Sunday, February 11, 2001

Beer for brunch? Not in Covington


But city may change restaurant law

By Cindy Schroeder
The Cincinnati Enquirer

        COVINGTON — Sports fans who want to quaff a beer in a Covington restaurant or bar before hitting a Reds or Bengals game on Sundays may soon get their wish.

        On Tuesday, the Covington City Commission will decide whether to allow those bars and restaurants with drink licenses to sell beer on Sundays as early as 11 a.m. Current Covington law prohibits them from selling a brew before 1 p.m. on Sundays.

        Covington restaurant owners have complained about losing business to Cincinnati bars and restaurants, which can serve beer as early as 5:30 a.m. on Sundays. The proposed change would not apply to sales of wine and mixed drinks, which are regulated by state law.

        “There are a lot of people who just drive right across the river and don't spend their money in Northern Kentucky,” said Dave Ammon, owner of Tickets Sports Cafe in Covington. “They've spent a lot of money to get a seat at a Reds or Bengals game, and they don't want to miss any of it.”

        Aidan Bowles, who opened Jack Quinn's Irish Restaurant and Pub near Covington's riverfront three years ago, is one of the chief proponents of early beer sales on Sundays. For him, the issue came to a head when 10 Green Bay Packers fans walked out before a Sunday Bengals game, after being told they couldn't order beer with their lunch.

        “When we said we couldn't serve beer until 1 o'clock, they dropped their menus and went across the river to Cincinnati,” Mr. Bowles said.

        Covington city officials, including the mayor and five commissioners, say they are willing to consider the change, but they first want to hear what the community thinks.

        Residents and business owners wishing to address the issue can attend Covington City Commission's informal caucus meeting at 7 p.m. Tuesday. 2/13 If they want to discuss a specific issue on Tuesday's agenda must first call the Covington city manager's office Monday. 2/12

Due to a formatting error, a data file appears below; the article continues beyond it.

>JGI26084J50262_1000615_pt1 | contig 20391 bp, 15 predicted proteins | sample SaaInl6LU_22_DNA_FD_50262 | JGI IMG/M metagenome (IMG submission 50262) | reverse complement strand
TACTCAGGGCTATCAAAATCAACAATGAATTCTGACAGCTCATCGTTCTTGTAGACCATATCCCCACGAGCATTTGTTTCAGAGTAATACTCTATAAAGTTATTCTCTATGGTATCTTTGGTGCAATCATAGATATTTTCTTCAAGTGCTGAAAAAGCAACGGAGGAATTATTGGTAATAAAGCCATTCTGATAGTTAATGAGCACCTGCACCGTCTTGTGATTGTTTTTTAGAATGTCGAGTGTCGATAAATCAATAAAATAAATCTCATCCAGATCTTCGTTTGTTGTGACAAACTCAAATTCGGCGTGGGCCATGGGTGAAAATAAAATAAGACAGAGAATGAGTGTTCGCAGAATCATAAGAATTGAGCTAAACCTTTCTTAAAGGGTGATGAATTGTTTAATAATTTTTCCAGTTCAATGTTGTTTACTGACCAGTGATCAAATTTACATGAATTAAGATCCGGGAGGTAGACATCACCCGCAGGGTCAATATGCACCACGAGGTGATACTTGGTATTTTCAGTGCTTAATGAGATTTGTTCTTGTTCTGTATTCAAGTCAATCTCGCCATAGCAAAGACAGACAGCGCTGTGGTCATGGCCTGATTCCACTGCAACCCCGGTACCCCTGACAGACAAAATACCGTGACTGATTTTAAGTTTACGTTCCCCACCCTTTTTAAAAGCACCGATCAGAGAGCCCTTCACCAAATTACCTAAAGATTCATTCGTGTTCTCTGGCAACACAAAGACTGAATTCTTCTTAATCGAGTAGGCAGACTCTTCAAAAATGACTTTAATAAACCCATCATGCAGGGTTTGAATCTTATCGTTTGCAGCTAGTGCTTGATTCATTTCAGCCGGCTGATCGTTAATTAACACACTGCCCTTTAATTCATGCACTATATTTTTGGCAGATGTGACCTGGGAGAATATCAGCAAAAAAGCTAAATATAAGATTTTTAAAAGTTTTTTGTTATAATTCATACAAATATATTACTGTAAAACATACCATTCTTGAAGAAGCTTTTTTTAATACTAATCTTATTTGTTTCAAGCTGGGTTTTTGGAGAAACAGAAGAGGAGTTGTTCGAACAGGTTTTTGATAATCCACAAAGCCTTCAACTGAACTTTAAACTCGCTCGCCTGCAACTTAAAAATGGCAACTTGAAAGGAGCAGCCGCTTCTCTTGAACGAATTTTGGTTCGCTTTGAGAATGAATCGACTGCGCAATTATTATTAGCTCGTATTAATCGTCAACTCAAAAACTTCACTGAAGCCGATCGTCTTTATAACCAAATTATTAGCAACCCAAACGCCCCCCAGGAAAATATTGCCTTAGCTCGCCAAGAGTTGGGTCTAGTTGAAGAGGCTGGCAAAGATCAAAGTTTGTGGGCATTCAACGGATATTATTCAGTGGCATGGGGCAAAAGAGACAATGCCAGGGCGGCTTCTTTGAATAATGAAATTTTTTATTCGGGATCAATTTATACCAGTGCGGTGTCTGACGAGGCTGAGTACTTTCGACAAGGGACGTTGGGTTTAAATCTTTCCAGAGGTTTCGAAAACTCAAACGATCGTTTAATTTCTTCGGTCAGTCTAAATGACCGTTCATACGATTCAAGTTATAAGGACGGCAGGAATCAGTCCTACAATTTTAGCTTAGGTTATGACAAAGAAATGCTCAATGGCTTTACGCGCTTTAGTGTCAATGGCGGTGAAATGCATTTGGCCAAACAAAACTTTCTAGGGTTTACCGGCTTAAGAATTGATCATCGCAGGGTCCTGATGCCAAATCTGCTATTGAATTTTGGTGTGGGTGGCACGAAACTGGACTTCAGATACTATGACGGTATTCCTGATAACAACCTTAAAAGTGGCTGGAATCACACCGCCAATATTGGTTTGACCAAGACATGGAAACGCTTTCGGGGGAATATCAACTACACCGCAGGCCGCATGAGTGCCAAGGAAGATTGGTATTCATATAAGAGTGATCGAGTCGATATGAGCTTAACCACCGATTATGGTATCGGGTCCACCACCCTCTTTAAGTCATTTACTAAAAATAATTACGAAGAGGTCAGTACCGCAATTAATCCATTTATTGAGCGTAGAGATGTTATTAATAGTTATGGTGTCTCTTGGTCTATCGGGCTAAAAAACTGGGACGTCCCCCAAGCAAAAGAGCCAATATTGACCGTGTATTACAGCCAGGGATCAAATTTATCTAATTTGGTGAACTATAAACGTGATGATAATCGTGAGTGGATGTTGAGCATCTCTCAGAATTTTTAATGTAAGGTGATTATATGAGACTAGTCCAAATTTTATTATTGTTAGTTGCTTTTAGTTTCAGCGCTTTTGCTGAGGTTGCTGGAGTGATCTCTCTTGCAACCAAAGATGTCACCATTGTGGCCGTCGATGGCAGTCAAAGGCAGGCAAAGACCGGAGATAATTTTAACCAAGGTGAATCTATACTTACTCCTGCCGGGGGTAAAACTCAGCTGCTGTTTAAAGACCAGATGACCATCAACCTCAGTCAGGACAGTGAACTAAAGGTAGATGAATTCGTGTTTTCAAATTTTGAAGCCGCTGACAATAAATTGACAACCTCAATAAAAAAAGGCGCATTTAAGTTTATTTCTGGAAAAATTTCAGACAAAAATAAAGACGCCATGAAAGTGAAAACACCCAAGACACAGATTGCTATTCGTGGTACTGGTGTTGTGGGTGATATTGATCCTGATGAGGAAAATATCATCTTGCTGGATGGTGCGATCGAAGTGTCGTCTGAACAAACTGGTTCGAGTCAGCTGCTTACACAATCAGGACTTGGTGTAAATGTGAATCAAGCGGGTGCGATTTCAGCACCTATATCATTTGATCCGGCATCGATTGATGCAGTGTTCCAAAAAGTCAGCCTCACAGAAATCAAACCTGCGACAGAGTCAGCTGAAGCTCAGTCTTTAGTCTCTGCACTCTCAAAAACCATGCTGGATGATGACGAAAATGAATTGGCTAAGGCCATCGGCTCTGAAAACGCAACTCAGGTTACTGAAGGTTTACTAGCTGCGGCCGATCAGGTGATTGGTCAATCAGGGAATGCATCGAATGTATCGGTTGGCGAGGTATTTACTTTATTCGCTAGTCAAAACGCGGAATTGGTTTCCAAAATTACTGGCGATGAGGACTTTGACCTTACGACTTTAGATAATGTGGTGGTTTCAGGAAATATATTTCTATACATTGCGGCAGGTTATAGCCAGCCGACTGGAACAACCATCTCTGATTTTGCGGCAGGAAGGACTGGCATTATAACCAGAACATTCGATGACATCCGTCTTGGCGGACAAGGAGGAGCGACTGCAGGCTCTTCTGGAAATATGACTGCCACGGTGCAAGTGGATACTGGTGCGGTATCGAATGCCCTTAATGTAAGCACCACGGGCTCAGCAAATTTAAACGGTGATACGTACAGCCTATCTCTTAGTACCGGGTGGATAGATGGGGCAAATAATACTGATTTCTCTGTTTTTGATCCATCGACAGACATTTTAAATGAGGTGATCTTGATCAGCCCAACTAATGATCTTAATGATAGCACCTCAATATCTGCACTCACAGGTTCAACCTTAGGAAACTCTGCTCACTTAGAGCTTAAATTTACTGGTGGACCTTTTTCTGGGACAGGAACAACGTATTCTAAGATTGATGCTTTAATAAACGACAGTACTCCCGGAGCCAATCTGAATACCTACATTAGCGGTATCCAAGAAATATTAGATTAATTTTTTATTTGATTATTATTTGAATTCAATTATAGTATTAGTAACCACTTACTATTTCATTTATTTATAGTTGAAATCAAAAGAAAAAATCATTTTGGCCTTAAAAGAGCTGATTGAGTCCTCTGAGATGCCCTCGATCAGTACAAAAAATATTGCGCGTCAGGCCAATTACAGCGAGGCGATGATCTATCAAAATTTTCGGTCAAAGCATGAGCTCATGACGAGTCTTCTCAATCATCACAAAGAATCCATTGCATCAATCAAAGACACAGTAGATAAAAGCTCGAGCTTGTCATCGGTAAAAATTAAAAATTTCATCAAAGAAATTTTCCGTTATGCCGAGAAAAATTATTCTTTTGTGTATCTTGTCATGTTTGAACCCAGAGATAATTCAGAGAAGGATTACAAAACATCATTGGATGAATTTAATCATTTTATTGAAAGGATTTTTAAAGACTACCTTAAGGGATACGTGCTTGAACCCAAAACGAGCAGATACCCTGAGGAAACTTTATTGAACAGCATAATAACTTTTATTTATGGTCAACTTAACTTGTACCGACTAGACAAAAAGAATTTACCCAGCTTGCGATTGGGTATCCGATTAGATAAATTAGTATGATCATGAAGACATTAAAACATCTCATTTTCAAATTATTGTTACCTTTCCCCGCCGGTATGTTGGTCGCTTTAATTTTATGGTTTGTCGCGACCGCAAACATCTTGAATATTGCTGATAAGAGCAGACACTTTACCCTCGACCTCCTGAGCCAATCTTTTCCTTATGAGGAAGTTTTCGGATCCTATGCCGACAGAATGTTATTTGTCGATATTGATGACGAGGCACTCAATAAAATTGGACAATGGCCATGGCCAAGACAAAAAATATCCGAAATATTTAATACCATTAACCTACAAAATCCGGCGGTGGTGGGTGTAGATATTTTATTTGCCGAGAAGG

“I can understand some of the businesses' concerns, especially during football season,” Mayor Butch Callery said. “I say, let's explore it.”

        If Covington officials decide to ease the Sunday beer restrictions, formal approval would come at a legislative meeting, possibly later this month.

        Sheree Allgood, spokeswoman for the Northern Kentucky Convention and Visitors Bureau, pointed out that many convention meetings end on Sunday mornings.

        “Maybe (delegates) would stay a little longer, and spend a little more money in Covington,” she said.

        Ann Wilson, president of the Northern Kentucky Restaurant Association, added: “I think a lot more people might come into the city earlier” on Sundays.

        Commissioner Jerry Bamberger said Covington's restriction on Sunday beer sales is a throwback to old “blue laws” that prohibited Sunday sales of alcoholic beverages to encourage church attendance.

        Commissioner Alex Edmondson said that he's willing to do “whatever the community thinks is best,” provided the city doesn't run into legal problems.

       



'A special kind of love'
Aging parents of mentally disabled worry ...
Kings Island hunts for help
Ohio's bash big for bicentennial
Mill cutting hundreds of jobs
Money, yes - and muscle, too
Teaming up: Partners aplenty
WILKINSON: Politics
Coalition backs new bike path
CROWLEY: Sweet deal?
Limit sought for birth control
- Beer for brunch? Not in Covington
Blue ribbon whiners
BRONSON: Just the facts
Church has renaissance
'Daughters' day losing momentum
Lebanon parks on drawing board
Mason Schools in the money
Mobile-home fire in Thelma kills 2 guests
More than shuffleboard
Orthodox priest to talk at basilica
Parents, teens can resolve differences
Veteran finally gets his Purple Heart
Tristate A.M. Report